Two poetic snippets: row me o’er the ferry (U 6.447-8) and maledictive stones (U 12.144)
1) row me o’er the ferry
In Ulysses 6.438-452 the funeral cortege of Paddy Dignam passes over the Royal Canal at Crossguns Bridge. Bloom reflects (447-8) on “Developing waterways. James McCann’s hobby to row me o’er the ferry.” James McCann has been identified as chairman of the Grand Canal Company, which maintained a fleet of trade boats on the canal. (He died in February 1904 and, as Don Gifford notes (Ulysses Annotated, p. 114) is a definite candidate for the role of Charon in this episode.)
The phrase “to row me o’er the ferry” derives from the poem Lord Ullin’s Daughter, by the Scottish poet Thomas Campbell (1777-1844). The poem’s opening stanza reads:
A chieftain to the Highlands bound
Cries, "Boatman, do not tarry!
And I’ll give thee a silver pound
To row us o’er the ferry!"
(Bloom slightly alters the last line, or perhaps Joyce did.) The poem was a very popular one in its day, appearing in Palgrave’s Golden Treasury. It must be said that it is not a great advertisement for transport by water, since the chieftain and his lover, Lord Ullin’s daughter, end up drowned while being pursued by Lord Ullin and his men.
The use of the word "ferry" in this sense (OED: a passage or place where boats pass over a river etc. to transport passengers and goods) is all but obsolete now and was probably obscure in 1904, but Bloom is thinking mainly of the line from Campbell. He has, it seems, found a poetic way of describing what McCann did in his profession and seems to understand the general sense of the line.
Incidentally, the first stanza of another poem by Campbell, The Exile of Erin, forms the basis of Finnegans Wake pages 148.33-149.10.
Thomas Campbell (1777-1844)
Samuel Ferguson (1810–86) Wikimedia Commons
2) maledictive stones
In his annotation to “maledictive stones” (U 12.1448) Don Gifford writes:
A heap of stones piled (and added to) as the monument to a disaster. It was traditional to add a stone as one passed such a monument in token of one’s humility in the face of disaster; the superstition also suggested burying the disaster so that it would not rise again.
Ulysses Annotated, pp. 361-2
This note is erroneous.
Much more pertinently, the most recent annotator of Ulysses, Sam Slote, cites William Stokes in The Life and Labours in Art and Archaeology of George Petrie (London: 1868). Stokes describes “maledictive stones” (p. 295-6) as:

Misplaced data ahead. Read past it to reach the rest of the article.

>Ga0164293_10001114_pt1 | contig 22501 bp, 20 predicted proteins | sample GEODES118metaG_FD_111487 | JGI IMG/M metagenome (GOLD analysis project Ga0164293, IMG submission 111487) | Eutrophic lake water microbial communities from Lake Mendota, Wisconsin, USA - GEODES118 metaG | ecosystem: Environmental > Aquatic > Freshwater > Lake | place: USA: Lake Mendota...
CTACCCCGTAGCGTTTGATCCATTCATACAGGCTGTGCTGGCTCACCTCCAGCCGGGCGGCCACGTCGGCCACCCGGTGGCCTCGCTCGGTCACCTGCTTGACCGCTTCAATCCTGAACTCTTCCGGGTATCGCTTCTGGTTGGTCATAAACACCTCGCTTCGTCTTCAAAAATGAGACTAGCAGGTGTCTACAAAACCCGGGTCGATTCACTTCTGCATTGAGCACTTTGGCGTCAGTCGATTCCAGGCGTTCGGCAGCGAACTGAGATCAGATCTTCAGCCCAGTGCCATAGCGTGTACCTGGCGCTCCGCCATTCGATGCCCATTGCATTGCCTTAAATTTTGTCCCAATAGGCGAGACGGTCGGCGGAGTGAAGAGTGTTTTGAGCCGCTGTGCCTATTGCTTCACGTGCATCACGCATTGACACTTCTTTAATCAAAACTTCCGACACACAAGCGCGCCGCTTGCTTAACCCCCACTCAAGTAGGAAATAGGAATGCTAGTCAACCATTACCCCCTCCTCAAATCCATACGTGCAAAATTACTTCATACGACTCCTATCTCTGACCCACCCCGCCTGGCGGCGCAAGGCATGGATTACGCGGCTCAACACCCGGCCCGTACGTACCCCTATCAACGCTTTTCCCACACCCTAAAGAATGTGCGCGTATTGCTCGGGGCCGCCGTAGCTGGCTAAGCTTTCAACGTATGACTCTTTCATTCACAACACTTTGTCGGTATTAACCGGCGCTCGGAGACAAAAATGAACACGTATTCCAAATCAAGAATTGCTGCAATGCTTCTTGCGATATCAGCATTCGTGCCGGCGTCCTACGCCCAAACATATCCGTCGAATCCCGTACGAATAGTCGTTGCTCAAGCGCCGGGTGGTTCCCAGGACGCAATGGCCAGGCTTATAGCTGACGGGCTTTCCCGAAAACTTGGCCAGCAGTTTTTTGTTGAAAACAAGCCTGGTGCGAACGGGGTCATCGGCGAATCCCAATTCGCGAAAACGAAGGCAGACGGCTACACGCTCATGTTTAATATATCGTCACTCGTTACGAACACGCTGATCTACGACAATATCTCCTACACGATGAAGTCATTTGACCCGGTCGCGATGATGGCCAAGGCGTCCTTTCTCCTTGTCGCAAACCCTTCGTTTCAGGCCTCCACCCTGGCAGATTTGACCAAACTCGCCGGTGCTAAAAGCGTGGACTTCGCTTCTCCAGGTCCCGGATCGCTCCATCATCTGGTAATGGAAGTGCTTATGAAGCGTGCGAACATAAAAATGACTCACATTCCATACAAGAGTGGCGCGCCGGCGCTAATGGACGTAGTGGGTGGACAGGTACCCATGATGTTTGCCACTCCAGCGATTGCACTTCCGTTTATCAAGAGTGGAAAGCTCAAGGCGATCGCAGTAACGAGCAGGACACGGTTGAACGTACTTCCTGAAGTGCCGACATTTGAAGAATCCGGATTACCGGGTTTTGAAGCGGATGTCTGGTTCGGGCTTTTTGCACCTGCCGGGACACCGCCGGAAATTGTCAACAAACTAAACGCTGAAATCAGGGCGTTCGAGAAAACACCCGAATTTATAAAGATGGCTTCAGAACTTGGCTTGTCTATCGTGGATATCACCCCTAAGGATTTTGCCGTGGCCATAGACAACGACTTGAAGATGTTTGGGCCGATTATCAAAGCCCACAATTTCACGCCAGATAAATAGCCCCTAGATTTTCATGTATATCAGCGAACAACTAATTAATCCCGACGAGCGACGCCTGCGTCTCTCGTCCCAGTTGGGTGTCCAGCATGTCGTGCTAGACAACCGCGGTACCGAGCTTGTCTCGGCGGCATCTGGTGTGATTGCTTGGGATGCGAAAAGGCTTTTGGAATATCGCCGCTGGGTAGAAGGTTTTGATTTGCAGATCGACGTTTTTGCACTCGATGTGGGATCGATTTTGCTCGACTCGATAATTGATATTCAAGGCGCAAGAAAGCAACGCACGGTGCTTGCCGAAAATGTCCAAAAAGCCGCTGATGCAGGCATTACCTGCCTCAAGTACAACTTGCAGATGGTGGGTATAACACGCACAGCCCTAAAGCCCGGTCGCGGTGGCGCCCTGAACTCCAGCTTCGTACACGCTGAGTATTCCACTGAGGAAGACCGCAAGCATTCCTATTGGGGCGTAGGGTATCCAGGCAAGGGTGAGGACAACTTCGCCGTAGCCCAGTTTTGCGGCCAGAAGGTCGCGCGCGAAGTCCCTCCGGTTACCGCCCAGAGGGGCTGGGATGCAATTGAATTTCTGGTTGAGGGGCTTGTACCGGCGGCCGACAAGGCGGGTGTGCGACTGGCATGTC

A Pagan practice, in use among the Lusitanian as well as the insular Celts […] "They are round stones, of various sizes […] These stones are turned and […] their order changed by the inhabitants on certain occasions […] to wish good or evil to their neighbours."
Ulysses, annotated by Sam Slote (London: 2012), p. 720
This is by far the more accurate definition: further information about the use of these stones, more commonly called “cursing stones” (I’m not sure there is much evidence that they were ever used to wish good to people) is available in Peter Harbison: Pilgrimage in Ireland: The Monuments and the People (Syracuse University Press: 1995) p. 301.
A more specific allusion may be intended by the Ulysses reference, however: this is to the poem The Burial of King Cormac by Samuel Ferguson. This poem has already been (mis)remembered by Bloom in Lestrygonians (8.663-7), and the circumstances with which it deals are again referred to by Stephen in Ithaca (17.30-6).
The poem includes the lines (after King Cormac has renounced paganism and foretold the arrival of Christianity and the druids are planning their revenge):
They loosed their curse against the king;
They cursed him in his flesh and bones;
And daily in their mystic ring
They turned the maledictive stones, …
Ironically, the note by Stokes which Slote cites is itself taken from Ferguson's own note on "maledictive stones" (in Lays of the Western Gael, London: 1865, p. 240).
Taken on its own, the Ulysses reference to “maledictive stones” might not be enough to establish a connection with Ferguson’s poem, but the presence of the poem or its context at other points in the text makes it likely that this is indeed an allusion to The Burial of King Cormac.
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